The term CMOS is an acronym for Complementary Metal Oxide Semiconductor. A lithium battery the size of a coin serves as the CMOS battery and powers the CMOS RAM.
The fundamental PC hardware parameters, such as the date and time, are stored in the CMOS RAM.
A few examples of BIOS settings include plug-and-play information, RAM amount and type, CPU type, and speed.
The CMOS RAM needs to be powered because it is volatile (all RAMS lose data when the power is cut off).
Because of this, your PC—desktop or laptop—needs a CMOS battery.
Typical Symptoms of a CMOS Battery Failure
Failure of the CMOS battery can lead to a variety of computer problems.
The laptop or computer’s capacity to perform is impacted when the battery dies since it is unable to recognize the device drivers.
Fortunately, there are clear indications that a CMOS battery is failing. You can properly fix and replace it before a problem emerges if you can see the problems as we go over them below.
The following are signs of a failing CMOS battery:
- The laptop has trouble starting up.
- A continuous beeping sound is coming from the motherboard.
- The time and date keep on resetting.
- Peripherals are either unresponsive or respond incorrectly.
- Hardware drivers are no longer available.
- Internet browsing is not accessible.
1. The Time And Date Keep Resetting
The frequent resetting of the date and time is a common sign of CMOS battery failure. The date and time keep resetting no matter how many times you adjust them.
Every time you shut down the device, it resets because if the battery dies, it can no longer set the correct date and time.
Even if you enter the right time and date in the BIOS settings, the time and date will reset. By default, it will reset both the time and the date.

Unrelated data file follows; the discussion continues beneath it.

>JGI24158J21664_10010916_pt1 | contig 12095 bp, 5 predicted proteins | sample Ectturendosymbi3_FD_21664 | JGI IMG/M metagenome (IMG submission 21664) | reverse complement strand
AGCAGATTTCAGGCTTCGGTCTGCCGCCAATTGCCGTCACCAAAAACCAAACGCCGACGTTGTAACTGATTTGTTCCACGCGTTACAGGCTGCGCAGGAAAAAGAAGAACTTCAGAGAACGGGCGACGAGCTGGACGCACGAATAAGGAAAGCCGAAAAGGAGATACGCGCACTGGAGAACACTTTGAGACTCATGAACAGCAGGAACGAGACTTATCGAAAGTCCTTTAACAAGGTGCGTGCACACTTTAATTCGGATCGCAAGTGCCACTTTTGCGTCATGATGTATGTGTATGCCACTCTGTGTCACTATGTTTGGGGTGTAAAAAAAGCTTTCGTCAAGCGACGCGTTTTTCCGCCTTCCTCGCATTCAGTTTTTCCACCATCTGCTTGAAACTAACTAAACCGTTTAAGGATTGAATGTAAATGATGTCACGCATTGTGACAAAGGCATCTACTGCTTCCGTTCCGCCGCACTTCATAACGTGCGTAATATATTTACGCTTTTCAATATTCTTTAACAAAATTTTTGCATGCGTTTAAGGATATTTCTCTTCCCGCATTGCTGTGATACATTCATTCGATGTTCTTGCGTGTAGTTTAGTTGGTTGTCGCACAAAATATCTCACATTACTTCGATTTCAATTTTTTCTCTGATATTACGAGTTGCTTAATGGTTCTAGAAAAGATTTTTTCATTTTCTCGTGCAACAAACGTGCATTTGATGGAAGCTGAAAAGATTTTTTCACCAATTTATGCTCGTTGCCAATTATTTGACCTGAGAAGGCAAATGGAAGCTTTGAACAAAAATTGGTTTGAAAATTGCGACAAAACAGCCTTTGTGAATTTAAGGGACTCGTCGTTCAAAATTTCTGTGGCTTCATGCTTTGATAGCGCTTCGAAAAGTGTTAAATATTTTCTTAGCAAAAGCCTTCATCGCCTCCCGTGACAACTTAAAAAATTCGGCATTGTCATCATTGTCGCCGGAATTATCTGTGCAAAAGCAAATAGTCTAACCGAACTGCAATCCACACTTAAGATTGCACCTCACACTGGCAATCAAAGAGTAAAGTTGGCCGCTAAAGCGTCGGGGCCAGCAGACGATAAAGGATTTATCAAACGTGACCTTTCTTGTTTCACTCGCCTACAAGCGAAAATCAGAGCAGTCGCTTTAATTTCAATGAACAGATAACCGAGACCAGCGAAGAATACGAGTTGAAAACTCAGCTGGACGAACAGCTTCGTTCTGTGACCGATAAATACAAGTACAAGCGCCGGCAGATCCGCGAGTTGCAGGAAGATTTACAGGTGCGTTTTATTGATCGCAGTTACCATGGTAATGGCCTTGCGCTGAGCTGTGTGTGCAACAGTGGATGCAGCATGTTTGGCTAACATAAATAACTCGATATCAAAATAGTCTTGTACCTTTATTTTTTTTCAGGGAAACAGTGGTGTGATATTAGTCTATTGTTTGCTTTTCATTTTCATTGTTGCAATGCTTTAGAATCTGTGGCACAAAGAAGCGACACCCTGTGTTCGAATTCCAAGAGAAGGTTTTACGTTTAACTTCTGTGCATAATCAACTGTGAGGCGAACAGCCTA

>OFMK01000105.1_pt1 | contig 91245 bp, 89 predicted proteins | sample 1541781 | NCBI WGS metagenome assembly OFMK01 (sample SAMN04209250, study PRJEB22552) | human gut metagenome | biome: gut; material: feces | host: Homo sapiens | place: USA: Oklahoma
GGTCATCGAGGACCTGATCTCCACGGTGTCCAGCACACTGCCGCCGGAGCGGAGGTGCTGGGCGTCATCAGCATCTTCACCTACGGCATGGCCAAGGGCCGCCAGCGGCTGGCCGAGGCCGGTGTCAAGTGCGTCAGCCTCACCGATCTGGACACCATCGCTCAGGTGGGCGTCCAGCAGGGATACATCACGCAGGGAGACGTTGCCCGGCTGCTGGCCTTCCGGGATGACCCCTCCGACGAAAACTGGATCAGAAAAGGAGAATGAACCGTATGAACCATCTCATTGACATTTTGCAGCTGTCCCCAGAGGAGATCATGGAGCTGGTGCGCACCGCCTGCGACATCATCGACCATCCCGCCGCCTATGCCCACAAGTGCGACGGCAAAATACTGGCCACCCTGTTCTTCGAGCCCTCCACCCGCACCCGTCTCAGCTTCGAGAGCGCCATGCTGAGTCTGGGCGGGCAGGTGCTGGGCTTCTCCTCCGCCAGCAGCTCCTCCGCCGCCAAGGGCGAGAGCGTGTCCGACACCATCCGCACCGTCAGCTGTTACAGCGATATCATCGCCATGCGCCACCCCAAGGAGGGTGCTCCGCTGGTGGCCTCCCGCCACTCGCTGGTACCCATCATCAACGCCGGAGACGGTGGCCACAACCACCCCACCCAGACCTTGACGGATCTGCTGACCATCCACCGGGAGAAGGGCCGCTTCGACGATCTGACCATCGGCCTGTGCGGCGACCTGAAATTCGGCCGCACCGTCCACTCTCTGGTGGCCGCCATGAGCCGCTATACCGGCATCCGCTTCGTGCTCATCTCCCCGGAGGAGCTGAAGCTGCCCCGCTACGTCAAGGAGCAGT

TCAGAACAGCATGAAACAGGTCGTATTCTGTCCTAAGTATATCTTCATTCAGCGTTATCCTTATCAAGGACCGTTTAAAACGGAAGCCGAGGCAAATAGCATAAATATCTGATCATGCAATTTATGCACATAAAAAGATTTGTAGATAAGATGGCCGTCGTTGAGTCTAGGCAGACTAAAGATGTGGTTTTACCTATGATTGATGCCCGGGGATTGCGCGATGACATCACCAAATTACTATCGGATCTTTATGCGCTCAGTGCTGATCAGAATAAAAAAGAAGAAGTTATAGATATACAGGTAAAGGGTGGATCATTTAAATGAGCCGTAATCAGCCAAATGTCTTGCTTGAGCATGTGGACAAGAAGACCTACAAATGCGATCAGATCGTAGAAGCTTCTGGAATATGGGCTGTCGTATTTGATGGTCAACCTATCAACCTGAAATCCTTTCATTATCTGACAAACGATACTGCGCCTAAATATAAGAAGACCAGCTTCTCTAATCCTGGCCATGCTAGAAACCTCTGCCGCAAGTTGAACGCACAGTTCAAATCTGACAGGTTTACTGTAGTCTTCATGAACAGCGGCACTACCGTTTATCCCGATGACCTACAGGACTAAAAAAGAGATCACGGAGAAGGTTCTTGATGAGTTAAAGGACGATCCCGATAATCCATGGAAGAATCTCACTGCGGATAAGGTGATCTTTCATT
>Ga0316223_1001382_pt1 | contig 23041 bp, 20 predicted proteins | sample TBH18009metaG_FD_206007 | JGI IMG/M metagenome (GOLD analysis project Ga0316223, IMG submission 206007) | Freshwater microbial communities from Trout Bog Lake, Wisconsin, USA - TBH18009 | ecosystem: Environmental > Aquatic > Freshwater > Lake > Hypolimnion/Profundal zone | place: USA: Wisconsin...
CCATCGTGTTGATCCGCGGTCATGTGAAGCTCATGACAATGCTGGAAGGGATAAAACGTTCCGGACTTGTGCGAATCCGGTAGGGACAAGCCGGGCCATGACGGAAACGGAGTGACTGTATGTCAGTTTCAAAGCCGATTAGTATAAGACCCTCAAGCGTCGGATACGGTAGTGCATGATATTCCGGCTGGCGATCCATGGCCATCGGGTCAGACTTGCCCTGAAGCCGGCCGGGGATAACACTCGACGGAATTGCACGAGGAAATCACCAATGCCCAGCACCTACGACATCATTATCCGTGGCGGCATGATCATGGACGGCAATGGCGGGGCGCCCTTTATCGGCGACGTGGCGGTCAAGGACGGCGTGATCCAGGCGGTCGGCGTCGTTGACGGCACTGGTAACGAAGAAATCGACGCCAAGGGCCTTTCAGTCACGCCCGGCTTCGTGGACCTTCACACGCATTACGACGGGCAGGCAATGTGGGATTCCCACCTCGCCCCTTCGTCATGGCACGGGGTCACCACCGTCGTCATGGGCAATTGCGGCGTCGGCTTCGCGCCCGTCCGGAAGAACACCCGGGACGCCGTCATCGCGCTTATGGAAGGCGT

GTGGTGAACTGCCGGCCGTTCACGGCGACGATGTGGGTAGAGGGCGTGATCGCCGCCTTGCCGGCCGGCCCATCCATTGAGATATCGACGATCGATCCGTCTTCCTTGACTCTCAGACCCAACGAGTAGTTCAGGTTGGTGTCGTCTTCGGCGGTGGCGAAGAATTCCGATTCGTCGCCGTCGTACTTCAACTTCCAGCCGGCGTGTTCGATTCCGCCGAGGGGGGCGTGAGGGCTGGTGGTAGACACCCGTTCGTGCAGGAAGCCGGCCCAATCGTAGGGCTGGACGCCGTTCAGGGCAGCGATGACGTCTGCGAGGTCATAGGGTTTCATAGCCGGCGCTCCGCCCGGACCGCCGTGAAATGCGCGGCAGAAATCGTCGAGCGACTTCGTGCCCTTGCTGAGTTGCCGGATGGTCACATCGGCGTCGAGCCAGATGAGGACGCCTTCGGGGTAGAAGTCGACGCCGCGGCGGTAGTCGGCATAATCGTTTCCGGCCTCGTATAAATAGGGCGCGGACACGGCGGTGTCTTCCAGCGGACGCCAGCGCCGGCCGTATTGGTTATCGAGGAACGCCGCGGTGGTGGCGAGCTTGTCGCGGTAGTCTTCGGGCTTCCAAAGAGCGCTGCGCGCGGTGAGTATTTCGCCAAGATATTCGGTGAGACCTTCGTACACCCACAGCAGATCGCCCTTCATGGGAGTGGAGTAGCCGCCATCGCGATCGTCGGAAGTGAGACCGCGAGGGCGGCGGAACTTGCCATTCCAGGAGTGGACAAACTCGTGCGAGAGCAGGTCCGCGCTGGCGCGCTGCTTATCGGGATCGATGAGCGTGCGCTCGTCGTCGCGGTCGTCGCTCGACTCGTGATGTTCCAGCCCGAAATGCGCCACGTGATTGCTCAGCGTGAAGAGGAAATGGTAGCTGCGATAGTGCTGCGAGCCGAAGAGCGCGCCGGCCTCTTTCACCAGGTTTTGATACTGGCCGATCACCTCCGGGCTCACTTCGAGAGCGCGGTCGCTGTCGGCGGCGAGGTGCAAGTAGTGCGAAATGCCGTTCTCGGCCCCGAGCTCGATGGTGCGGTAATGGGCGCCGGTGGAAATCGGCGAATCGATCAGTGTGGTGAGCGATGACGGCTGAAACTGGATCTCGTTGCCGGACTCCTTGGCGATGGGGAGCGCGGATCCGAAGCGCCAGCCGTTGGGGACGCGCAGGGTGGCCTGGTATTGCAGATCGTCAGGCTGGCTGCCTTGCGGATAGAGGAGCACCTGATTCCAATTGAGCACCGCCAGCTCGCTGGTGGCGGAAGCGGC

If you have noticed this, there’s a good possibility the CMOS battery is dead and you need to get a new one right away.
2. Drivers Not Responding and Various Hardware Failures
Unusual hardware faults and drivers that are no longer responsive are other important indicator that the CMOS battery is deteriorating.
The primary functions of the CMOS battery are to store BIOS configurations and maintain a log of the hardware drivers that your system employs.
The computer can no longer recognize some of its hardware due to the unresponsive drivers when the CMOS battery is likely to die.
Hardware anomalies may suddenly appear as a result of this. In some cases, you may come across a corrupt BIOS on your laptop.
3. Keyboard Acting Weird
The peripheral keys are not responding. The keyboard is no longer accepting keyboard inputs, and the pointer is not moving.
Alternately, the OS may only respond to your key inputs if the peripheral keys appear to be out of alignment and the cursor is acting strangely.
A customized keyboard setup that abruptly returns to its default setting is another warning indication. These are all warning signals that a CMOS battery is failing.
4. Checksum Error
Checksum Error or a reading error, while your laptop or computer is loading up, is another crucial indicator of CMOS battery failure.
It happens when the PC boots up and the BIOS and CMOS clash. When this occurs, the computer can either no longer read start-up information or the information does not match the BIOS.
The eros displays while the machine is booting because your PC cannot check the values without the CMOS battery.
5. Random Shutdowns and Booting Issues
Does your computer cut off without warning, freeze, or have problems starting up? Therefore, it might be a sign of a dying CMOS battery.
The drivers have ceased responding while the PC is running, causing your computer to crash.